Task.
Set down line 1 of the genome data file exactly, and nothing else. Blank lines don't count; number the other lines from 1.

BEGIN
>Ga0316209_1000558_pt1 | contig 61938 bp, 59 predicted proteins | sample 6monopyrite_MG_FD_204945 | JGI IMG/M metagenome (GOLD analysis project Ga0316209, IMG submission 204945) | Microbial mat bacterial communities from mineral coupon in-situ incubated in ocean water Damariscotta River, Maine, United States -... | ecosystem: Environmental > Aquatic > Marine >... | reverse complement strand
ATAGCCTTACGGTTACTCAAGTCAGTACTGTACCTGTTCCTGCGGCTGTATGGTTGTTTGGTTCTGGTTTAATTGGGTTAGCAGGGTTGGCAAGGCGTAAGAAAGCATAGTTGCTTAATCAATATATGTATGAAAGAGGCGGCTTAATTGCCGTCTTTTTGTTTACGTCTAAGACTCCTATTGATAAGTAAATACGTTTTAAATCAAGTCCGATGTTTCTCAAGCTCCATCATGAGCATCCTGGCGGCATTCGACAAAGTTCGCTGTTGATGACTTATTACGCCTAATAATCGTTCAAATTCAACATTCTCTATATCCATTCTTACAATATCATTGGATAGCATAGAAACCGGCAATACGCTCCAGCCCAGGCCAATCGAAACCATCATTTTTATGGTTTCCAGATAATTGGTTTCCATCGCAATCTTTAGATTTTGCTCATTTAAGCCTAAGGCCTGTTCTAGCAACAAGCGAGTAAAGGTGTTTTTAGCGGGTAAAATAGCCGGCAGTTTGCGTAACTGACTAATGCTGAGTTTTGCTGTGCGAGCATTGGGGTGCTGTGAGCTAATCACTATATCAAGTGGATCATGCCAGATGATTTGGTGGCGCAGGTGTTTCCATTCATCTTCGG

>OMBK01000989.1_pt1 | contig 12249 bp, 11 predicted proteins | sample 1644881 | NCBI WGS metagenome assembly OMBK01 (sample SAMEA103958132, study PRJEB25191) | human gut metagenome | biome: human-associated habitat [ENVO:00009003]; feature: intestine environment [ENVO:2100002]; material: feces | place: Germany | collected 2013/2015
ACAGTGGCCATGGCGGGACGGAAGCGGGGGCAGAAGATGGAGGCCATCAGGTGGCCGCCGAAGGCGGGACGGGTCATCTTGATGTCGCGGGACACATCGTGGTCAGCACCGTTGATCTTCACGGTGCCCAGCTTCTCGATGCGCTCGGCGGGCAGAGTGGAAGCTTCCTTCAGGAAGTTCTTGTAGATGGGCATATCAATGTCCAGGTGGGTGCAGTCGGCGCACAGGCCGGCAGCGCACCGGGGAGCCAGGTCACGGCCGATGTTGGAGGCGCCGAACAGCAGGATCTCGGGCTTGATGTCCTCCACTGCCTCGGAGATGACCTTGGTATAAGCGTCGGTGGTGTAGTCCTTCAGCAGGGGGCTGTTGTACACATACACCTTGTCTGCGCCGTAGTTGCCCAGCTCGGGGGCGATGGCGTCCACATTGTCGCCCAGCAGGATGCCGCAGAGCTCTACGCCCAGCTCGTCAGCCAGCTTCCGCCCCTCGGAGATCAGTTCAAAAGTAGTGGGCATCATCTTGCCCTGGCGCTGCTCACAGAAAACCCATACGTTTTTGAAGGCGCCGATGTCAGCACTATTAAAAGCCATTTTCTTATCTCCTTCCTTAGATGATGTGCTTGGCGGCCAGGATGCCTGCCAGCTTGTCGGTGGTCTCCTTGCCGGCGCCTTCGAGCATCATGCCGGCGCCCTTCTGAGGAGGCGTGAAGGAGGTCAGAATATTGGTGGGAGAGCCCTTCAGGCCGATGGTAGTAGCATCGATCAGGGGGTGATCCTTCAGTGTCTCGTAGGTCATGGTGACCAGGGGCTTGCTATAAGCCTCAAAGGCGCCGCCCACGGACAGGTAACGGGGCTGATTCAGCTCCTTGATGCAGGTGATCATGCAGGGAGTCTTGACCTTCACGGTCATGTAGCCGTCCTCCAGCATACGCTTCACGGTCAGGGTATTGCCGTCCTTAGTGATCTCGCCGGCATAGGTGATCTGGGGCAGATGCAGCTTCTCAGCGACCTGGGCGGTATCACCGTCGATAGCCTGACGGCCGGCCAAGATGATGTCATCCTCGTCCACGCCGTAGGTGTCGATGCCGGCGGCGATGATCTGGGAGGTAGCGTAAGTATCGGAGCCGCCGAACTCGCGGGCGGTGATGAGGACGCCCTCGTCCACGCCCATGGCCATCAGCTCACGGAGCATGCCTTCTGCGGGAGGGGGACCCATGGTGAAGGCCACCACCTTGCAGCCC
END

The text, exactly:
>Ga0316209_1000558_pt1 | contig 61938 bp, 59 predicted proteins | sample 6monopyrite_MG_FD_204945 | JGI IMG/M metagenome (GOLD analysis project Ga0316209, IMG submission 204945) | Microbial mat bacterial communities from mineral coupon in-situ incubated in ocean water Damariscotta River, Maine, United States -... | ecosystem: Environmental > Aquatic > Marine >... | reverse complement strand